The biochemistry program at Earlham provides you with exceptional preparation for seeking careers in medicine, research and biotechnology, just to name a few.
If you are interested in majoring in biochemistry, you should speak with a faculty member in the biology or chemistry departments early in your undergraduate career.
Faculty will help lay out a four-year plan that includes required courses, elective courses, opportunities for off-campus study, and possible internships. Early consultation is important to the sequencing of several courses so that off-campus study remains an option. In general, you should take CHEM 111 in your first semester, and CHEM 221 and BIOL 112 in your second semester.
As a liberal arts college, Earlham offers multiple disciplinary and interdisciplinary majors and minors in which you will cultivate deep and specific knowledge and experience. Equally important, the College expects you to develop broad, general skills and proficiencies across the curriculum.
As part of your general education, you must complete six credits in each academic division of the College: humanities, natural sciences, social sciences, and visual and performing arts. In addition, you must meet requirements for first-year courses, analytical reasoning, perspectives on diversity and wellness.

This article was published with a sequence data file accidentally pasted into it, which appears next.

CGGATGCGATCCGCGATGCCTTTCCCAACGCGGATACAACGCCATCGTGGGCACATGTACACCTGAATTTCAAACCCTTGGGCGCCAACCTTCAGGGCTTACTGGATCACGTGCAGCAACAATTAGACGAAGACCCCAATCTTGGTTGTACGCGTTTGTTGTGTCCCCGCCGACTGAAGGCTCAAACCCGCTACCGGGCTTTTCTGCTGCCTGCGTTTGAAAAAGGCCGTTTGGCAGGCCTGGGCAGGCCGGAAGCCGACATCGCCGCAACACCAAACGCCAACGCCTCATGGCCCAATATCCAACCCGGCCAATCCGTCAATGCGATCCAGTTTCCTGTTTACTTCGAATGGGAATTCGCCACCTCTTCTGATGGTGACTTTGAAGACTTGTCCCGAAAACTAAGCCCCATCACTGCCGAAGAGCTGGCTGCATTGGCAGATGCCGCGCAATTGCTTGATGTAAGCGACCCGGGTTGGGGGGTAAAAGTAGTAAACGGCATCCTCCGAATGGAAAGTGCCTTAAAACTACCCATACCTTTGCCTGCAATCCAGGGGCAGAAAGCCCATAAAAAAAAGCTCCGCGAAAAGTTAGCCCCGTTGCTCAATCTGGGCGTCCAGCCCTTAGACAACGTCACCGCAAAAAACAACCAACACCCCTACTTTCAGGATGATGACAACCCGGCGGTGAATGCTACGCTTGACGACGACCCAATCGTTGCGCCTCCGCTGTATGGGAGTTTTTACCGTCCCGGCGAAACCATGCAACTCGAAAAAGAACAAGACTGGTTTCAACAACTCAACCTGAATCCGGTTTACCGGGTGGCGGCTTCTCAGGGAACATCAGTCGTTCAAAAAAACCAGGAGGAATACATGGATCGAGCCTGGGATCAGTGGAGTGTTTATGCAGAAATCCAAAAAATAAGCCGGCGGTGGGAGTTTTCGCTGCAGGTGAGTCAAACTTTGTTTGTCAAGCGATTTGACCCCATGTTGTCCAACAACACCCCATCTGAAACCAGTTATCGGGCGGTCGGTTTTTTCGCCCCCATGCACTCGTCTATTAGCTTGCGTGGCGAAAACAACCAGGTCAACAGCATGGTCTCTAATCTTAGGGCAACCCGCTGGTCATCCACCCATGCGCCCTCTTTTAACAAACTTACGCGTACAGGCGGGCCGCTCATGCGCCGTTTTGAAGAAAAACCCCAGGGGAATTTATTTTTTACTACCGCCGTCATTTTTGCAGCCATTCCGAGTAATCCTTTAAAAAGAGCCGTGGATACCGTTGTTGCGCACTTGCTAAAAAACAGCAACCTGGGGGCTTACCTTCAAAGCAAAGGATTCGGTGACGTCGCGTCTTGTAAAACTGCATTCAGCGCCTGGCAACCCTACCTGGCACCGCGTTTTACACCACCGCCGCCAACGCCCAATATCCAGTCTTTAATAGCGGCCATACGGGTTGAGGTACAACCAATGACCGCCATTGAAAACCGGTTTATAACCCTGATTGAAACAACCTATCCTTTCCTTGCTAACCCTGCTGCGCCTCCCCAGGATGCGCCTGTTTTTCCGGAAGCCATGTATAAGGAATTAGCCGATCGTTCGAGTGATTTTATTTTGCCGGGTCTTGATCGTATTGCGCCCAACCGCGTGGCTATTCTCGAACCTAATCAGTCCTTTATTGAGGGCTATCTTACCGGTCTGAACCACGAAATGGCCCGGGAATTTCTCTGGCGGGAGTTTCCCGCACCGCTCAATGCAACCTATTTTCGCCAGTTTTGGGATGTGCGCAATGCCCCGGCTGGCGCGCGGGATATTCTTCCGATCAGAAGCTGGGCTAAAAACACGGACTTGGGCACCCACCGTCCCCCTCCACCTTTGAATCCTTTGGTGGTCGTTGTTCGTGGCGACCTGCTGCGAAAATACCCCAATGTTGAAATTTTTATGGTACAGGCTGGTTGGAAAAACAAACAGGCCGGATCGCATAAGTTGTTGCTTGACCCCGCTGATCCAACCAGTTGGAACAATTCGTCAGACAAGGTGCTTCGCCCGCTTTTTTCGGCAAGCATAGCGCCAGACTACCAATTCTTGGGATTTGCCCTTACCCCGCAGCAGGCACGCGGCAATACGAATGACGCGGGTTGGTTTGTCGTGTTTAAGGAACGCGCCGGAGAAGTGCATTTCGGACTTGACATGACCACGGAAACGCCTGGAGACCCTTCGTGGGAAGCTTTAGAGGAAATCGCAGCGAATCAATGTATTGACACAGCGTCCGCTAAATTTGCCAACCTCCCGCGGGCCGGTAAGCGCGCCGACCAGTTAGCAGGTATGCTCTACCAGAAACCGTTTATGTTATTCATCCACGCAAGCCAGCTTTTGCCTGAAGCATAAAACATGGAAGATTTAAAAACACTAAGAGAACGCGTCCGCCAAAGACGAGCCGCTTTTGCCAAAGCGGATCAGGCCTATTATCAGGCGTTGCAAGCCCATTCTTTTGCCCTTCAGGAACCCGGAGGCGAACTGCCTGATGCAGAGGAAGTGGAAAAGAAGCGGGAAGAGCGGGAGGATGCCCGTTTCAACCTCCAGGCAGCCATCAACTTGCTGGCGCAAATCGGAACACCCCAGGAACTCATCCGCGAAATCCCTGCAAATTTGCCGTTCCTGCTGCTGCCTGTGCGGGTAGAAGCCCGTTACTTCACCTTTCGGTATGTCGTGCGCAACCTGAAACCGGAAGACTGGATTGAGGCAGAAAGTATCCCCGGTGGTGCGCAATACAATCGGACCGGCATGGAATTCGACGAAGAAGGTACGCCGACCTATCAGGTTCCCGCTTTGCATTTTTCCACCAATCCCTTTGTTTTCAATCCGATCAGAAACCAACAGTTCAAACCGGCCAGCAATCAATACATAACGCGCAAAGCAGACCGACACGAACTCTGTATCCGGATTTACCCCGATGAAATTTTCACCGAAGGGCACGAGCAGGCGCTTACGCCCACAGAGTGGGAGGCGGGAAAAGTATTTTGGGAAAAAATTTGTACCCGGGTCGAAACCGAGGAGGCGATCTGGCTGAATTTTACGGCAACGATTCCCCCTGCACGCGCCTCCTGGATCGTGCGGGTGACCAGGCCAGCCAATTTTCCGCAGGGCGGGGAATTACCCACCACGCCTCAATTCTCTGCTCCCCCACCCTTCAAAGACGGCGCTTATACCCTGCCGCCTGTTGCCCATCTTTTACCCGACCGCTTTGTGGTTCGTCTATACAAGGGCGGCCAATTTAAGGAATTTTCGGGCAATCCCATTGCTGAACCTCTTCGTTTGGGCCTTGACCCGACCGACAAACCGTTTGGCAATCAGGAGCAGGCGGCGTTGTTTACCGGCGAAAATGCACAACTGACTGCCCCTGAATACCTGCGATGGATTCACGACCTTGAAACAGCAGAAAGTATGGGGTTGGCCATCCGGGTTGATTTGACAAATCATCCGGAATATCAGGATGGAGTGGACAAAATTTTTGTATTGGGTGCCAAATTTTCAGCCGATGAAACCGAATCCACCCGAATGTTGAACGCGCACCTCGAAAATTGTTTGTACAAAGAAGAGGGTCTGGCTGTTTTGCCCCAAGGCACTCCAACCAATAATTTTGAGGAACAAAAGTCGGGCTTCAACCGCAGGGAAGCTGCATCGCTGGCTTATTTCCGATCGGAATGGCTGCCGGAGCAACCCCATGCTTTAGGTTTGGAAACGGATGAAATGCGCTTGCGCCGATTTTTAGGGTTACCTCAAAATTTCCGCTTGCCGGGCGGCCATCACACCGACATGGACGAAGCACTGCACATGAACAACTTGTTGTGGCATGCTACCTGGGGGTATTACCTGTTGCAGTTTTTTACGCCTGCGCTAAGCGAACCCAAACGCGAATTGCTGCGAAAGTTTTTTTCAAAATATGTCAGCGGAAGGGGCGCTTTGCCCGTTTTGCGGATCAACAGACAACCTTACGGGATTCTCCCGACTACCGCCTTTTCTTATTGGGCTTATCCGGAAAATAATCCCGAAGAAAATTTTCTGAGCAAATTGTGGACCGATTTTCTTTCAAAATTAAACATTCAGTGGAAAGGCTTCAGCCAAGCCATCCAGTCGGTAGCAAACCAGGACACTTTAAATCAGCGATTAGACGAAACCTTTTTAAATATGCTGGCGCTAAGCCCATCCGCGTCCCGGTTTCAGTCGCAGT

To earn a Bachelor of Arts in biochemistry, you must complete the following courses.
All of the following chemistry courses:
- CHEM 111 General Chemistry
- CHEM 221 Organic Chemistry I
- CHEM 321 Organic Chemistry II
- CHEM 331 Equilibrium and Analysis
- CHEM 351 Biochemistry
- One of the following in chemistry:
- CHEM 341 Thermodynamics and Kinetics (recommended)
- CHEM 361 Inorganic Chemistry
- CHEM 371 Environmental Chemistry and Toxicology
- CHEM 431 Advanced Analytical Chemistry
- Other special courses as offered by prior arrangement with chemistry faculty
- Both of the following biology courses:
- BIOL 112 Cells, Genes and Inheritance
- BIOL 341 Cell Physiology
- At least one course from each of the two lists that follow, totaling at least 7 credits:
- Choose one from:
- BIOL 226 Biological Diversity
- BIOL 384 Developmental Biology
- BIOL 460 Plant Cell Biology
- BIOL 461 Microbiology
- BIOL 462 Parasitology
- Choose one from:
- BIOL 343 Immunology
- BIOL 345 Anatomy and Physiology I: Nervous and Endocrine OR
- BIOL 347 Anatomy and Physiology II: Cardiovascular, Respiratory, Renal and Digestive